No Petaluma River dredging next year
The once mighty Petaluma River, a former hub for commerce and recreation, used to be one of the defining features of the southern Sonoma County landscape and a vital link between Petaluma and the San Pablo Bay.
Now, 15 years removed from the last dredging, an 18-mile tributary many residents have dubbed “the heart of the city” has become a muddy, silt-choked slough, with little relief in sight.
The U.S. Army Corps of Engineers, a federal agency under the Department of Defense, is supposed to dredge the upper Petaluma River every four years, and the mouth where it meets the bay every three years. The flats channel, which begins beneath the Highway 37 overpass east of Novato, was last dredged in 1998.
For more than a decade, elected officials have been subjected to a hamster-wheel cycle of request, write, lobby and hope, anxiously awaiting word from the USACE that the Petaluma River would make the cut for a federally-funded cleanup.
For now, that wheel will continue to spin.
In the Corps of Engineers’ 2019 work plan, announced Thanksgiving week, the Petaluma River did not get approved for dredging, dealing another major blow that could impact flood control measures and compound revenue losses already being felt by the local economy.
Congressman Jared Huffman, D-San Rafael, who described the project as “the highest priority in my district,” said he was furious when he found out Petaluma was, once again, left off the list.
“We got all the right assurances, we did all the right things,” he said. “We have been setting this up for several years. We were led to believe we were in position to get funding. To once again be bypassed, to me, is unjustifiable and unacceptable.”
Local officials were feeling optimistic after the USACE invested $600,000 over the past year to study the project, preliminary measures that hadn’t been taken since the last dredging, said Jason Beatty, assistant director of Petaluma’s Public Works and Utilities Department.
The agency commissioned a hydrographic survey, performed sediment testing, and pursued the necessary permits and construction documents over the course of several months, beginning in December 2017. To prepare for the city’s share of the project, work began at the local deposit site, Schollenberger Park, where materials are off-hauled.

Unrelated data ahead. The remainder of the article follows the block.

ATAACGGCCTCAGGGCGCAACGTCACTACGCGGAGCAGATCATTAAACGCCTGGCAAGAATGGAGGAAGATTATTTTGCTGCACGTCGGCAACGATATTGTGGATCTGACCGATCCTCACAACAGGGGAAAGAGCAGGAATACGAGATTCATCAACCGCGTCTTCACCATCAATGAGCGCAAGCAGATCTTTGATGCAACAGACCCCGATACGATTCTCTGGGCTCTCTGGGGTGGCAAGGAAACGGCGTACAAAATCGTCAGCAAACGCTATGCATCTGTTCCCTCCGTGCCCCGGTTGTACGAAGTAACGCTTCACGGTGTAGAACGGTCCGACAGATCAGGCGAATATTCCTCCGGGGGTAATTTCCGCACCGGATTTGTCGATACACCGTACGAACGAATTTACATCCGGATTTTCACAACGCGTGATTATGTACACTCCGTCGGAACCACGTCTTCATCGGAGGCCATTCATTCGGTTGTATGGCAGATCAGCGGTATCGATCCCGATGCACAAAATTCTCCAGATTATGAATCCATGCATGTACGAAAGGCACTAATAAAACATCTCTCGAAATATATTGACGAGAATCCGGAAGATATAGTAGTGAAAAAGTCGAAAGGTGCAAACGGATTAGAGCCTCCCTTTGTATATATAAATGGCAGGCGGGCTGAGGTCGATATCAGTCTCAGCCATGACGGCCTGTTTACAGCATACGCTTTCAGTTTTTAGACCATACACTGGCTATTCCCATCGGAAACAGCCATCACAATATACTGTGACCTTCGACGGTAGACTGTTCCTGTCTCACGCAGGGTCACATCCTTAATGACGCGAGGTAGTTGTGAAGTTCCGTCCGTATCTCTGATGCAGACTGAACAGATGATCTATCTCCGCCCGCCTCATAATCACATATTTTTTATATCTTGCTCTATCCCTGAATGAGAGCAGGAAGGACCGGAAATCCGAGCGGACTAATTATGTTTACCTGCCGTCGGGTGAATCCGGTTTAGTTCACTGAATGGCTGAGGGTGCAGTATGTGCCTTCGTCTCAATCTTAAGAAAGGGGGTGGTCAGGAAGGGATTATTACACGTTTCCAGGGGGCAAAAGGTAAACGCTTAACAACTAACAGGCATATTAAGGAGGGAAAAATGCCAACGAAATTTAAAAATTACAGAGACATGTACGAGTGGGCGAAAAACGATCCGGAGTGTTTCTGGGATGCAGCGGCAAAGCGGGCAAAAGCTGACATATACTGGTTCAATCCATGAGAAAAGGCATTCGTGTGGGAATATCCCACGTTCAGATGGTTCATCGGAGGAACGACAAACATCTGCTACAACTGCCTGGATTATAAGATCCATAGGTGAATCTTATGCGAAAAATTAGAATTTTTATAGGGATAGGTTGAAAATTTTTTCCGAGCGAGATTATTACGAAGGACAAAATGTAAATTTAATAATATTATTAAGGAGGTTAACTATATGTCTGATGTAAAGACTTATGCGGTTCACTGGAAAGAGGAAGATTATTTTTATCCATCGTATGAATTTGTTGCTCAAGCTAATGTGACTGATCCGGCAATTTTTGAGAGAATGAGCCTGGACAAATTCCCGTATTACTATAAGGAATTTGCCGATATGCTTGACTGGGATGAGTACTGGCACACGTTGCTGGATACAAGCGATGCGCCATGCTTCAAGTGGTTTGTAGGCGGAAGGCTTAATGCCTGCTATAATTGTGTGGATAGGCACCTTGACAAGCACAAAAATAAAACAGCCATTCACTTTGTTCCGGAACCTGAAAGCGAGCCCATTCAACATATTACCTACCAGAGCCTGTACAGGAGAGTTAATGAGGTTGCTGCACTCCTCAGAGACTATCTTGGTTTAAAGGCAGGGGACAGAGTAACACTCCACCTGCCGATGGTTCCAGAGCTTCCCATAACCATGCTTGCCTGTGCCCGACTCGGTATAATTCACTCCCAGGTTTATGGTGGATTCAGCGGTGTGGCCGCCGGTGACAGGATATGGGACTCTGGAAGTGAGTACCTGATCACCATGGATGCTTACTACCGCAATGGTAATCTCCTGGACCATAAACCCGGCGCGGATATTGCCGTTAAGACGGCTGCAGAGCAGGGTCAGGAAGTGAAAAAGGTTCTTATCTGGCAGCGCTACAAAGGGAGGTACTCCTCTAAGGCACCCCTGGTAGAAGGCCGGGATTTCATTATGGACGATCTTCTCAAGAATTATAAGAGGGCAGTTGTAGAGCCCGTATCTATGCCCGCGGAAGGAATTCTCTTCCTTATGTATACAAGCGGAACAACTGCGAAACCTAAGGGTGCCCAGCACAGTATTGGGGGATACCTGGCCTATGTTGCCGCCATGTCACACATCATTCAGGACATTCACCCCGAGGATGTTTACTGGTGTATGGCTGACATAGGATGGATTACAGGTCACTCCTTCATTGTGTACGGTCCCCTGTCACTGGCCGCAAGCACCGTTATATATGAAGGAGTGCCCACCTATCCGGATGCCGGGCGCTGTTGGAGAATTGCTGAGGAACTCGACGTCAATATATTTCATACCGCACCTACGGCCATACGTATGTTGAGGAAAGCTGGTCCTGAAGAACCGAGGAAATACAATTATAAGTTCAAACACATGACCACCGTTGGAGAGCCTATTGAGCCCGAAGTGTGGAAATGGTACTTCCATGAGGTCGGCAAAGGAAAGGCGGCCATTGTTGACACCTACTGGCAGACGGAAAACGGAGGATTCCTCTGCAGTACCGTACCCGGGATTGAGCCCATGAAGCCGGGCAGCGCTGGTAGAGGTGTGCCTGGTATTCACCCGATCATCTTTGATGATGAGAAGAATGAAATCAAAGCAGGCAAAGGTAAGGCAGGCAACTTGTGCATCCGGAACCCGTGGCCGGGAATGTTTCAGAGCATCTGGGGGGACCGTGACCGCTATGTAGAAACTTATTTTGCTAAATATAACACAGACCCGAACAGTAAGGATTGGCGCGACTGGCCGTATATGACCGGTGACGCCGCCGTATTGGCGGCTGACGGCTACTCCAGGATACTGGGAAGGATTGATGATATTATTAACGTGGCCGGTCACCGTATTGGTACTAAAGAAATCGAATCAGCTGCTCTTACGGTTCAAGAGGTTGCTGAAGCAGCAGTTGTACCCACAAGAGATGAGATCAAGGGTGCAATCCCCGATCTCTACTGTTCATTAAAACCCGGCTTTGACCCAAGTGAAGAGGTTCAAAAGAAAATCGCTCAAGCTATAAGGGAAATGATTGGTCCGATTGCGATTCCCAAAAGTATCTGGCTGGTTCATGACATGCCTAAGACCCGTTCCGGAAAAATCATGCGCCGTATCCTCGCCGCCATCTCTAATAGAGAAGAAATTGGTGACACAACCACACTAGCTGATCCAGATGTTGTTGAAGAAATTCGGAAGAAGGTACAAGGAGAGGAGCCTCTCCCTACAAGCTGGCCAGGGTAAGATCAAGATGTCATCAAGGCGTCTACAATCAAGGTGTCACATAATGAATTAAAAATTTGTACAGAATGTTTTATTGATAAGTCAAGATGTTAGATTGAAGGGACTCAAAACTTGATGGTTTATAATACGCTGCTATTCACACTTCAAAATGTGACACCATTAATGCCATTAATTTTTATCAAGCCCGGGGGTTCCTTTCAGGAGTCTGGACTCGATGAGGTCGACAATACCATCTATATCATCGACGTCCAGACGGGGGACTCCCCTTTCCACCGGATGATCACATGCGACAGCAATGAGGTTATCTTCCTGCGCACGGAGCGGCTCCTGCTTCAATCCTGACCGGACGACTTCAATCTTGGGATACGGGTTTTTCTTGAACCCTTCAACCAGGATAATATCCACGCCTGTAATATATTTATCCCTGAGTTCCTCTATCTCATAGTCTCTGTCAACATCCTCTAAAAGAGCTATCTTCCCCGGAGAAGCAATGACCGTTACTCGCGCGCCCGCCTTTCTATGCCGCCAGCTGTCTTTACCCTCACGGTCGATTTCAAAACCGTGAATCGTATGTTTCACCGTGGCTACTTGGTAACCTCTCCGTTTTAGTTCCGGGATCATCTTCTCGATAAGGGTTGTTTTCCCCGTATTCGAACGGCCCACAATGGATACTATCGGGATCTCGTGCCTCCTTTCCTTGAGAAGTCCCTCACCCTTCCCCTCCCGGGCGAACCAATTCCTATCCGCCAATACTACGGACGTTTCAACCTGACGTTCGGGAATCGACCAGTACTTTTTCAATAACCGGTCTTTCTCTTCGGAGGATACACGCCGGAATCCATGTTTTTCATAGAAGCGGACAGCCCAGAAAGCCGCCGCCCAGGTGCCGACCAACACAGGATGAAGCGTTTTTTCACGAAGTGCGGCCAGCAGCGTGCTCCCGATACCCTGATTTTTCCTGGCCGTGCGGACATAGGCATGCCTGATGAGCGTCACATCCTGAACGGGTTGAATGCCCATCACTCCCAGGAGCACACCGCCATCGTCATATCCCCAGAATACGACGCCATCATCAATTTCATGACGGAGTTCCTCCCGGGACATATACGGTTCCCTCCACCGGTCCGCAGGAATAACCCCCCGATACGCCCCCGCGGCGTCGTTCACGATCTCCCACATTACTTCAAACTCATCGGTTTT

All that was left was funding for the project, which federal officials estimate will cost $10 million.
“They were encouraging,” Beatty said of his ongoing conversations with the USACE’s project managers. “They thought it would get put on the work plan this year.”
USACE spokesperson Jay Kinberger, the San Francisco district navigation program manager, said the decisions are usually made based on the amount of a value a port provides to the national economy, and “which projects yield the biggest bang for the buck.”
Even though small ports like the Petaluma River are allocated a 10 percent share of funding each cycle, it still has to compete with harbors across the country, Kinberger said. On the opposite end of the spectrum are ports like the Oakland Harbor, for example, which represents the third largest anchorage on the West Coast.
“It’s a hard question,” Kinberger said. “What it really boils down to is the Corps’ budgeting process. Essentially we put in a capability statement for all of our projects. Then through the budgeting process, those are racked and stacked and weighed against each other. Ultimately the decision is made built on capability given scarce resources.”